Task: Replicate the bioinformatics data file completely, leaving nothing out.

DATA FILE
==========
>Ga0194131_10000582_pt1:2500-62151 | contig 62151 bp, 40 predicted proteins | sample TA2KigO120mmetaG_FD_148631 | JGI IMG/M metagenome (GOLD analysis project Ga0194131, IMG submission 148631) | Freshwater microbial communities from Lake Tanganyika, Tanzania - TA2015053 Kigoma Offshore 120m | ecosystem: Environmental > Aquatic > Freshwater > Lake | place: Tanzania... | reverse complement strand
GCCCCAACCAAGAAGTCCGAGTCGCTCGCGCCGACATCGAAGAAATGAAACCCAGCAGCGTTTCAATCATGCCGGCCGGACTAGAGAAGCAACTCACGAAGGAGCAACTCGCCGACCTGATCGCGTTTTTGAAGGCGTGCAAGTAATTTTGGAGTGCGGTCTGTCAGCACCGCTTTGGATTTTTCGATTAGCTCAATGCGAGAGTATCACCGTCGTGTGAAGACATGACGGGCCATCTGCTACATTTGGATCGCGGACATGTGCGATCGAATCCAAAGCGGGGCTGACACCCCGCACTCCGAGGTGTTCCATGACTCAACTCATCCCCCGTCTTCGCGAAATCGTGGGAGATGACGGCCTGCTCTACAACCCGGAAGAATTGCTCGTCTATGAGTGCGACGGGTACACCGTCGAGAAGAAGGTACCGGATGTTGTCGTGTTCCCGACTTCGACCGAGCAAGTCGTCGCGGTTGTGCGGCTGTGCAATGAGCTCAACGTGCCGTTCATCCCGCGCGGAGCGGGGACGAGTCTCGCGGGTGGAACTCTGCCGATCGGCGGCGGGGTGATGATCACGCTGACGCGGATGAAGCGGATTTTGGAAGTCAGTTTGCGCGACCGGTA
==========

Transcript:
>Ga0194131_10000582_pt1:2500-62151 | contig 62151 bp, 40 predicted proteins | sample TA2KigO120mmetaG_FD_148631 | JGI IMG/M metagenome (GOLD analysis project Ga0194131, IMG submission 148631) | Freshwater microbial communities from Lake Tanganyika, Tanzania - TA2015053 Kigoma Offshore 120m | ecosystem: Environmental > Aquatic > Freshwater > Lake | place: Tanzania... | reverse complement strand
GCCCCAACCAAGAAGTCCGAGTCGCTCGCGCCGACATCGAAGAAATGAAACCCAGCAGCGTTTCAATCATGCCGGCCGGACTAGAGAAGCAACTCACGAAGGAGCAACTCGCCGACCTGATCGCGTTTTTGAAGGCGTGCAAGTAATTTTGGAGTGCGGTCTGTCAGCACCGCTTTGGATTTTTCGATTAGCTCAATGCGAGAGTATCACCGTCGTGTGAAGACATGACGGGCCATCTGCTACATTTGGATCGCGGACATGTGCGATCGAATCCAAAGCGGGGCTGACACCCCGCACTCCGAGGTGTTCCATGACTCAACTCATCCCCCGTCTTCGCGAAATCGTGGGAGATGACGGCCTGCTCTACAACCCGGAAGAATTGCTCGTCTATGAGTGCGACGGGTACACCGTCGAGAAGAAGGTACCGGATGTTGTCGTGTTCCCGACTTCGACCGAGCAAGTCGTCGCGGTTGTGCGGCTGTGCAATGAGCTCAACGTGCCGTTCATCCCGCGCGGAGCGGGGACGAGTCTCGCGGGTGGAACTCTGCCGATCGGCGGCGGGGTGATGATCACGCTGACGCGGATGAAGCGGATTTTGGAAGTCAGTTTGCGCGACCGGTA